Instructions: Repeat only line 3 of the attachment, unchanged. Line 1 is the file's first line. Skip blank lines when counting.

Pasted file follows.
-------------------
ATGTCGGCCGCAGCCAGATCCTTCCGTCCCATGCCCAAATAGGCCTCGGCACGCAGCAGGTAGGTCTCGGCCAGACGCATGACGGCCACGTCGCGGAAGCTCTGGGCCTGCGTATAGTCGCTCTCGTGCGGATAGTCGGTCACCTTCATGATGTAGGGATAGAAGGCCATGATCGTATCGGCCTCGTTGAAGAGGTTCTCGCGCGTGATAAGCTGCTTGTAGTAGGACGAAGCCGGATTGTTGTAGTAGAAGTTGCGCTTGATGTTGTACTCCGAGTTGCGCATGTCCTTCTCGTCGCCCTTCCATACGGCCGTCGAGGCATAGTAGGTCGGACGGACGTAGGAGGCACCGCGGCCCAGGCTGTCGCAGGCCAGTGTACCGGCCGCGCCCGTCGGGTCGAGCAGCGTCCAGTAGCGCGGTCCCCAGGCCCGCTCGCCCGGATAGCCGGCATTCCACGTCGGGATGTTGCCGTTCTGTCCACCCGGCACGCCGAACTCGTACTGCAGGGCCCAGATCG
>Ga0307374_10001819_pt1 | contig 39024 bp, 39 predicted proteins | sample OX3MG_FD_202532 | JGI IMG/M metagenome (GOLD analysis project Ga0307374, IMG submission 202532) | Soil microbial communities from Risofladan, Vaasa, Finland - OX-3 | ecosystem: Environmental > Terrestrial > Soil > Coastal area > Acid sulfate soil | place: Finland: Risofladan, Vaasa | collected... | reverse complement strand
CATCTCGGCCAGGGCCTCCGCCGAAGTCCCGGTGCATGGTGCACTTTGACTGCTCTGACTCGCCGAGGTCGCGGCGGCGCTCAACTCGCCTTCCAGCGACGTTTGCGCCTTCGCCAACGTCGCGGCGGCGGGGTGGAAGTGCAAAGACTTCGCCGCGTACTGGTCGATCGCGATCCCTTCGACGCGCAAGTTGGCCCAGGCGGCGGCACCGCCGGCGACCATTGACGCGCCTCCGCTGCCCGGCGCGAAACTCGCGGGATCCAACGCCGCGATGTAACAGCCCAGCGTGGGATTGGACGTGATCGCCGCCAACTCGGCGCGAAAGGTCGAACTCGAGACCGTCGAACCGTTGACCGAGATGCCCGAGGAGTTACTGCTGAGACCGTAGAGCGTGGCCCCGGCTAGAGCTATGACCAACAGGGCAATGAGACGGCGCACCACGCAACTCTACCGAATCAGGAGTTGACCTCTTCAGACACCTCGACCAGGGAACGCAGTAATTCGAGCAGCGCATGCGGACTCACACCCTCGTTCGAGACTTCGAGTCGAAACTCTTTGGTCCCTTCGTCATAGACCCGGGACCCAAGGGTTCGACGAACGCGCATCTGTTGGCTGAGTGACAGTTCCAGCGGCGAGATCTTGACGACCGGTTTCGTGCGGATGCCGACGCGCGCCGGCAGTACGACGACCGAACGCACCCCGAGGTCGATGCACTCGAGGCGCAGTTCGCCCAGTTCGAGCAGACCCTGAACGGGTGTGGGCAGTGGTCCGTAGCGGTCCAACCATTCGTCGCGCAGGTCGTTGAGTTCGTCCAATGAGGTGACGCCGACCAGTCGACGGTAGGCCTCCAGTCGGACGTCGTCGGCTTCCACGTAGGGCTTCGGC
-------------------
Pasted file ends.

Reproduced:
CATCTCGGCCAGGGCCTCCGCCGAAGTCCCGGTGCATGGTGCACTTTGACTGCTCTGACTCGCCGAGGTCGCGGCGGCGCTCAACTCGCCTTCCAGCGACGTTTGCGCCTTCGCCAACGTCGCGGCGGCGGGGTGGAAGTGCAAAGACTTCGCCGCGTACTGGTCGATCGCGATCCCTTCGACGCGCAAGTTGGCCCAGGCGGCGGCACCGCCGGCGACCATTGACGCGCCTCCGCTGCCCGGCGCGAAACTCGCGGGATCCAACGCCGCGATGTAACAGCCCAGCGTGGGATTGGACGTGATCGCCGCCAACTCGGCGCGAAAGGTCGAACTCGAGACCGTCGAACCGTTGACCGAGATGCCCGAGGAGTTACTGCTGAGACCGTAGAGCGTGGCCCCGGCTAGAGCTATGACCAACAGGGCAATGAGACGGCGCACCACGCAACTCTACCGAATCAGGAGTTGACCTCTTCAGACACCTCGACCAGGGAACGCAGTAATTCGAGCAGCGCATGCGGACTCACACCCTCGTTCGAGACTTCGAGTCGAAACTCTTTGGTCCCTTCGTCATAGACCCGGGACCCAAGGGTTCGACGAACGCGCATCTGTTGGCTGAGTGACAGTTCCAGCGGCGAGATCTTGACGACCGGTTTCGTGCGGATGCCGACGCGCGCCGGCAGTACGACGACCGAACGCACCCCGAGGTCGATGCACTCGAGGCGCAGTTCGCCCAGTTCGAGCAGACCCTGAACGGGTGTGGGCAGTGGTCCGTAGCGGTCCAACCATTCGTCGCGCAGGTCGTTGAGTTCGTCCAATGAGGTGACGCCGACCAGTCGACGGTAGGCCTCCAGTCGGACGTCGTCGGCTTCCACGTAGGGCTTCGGC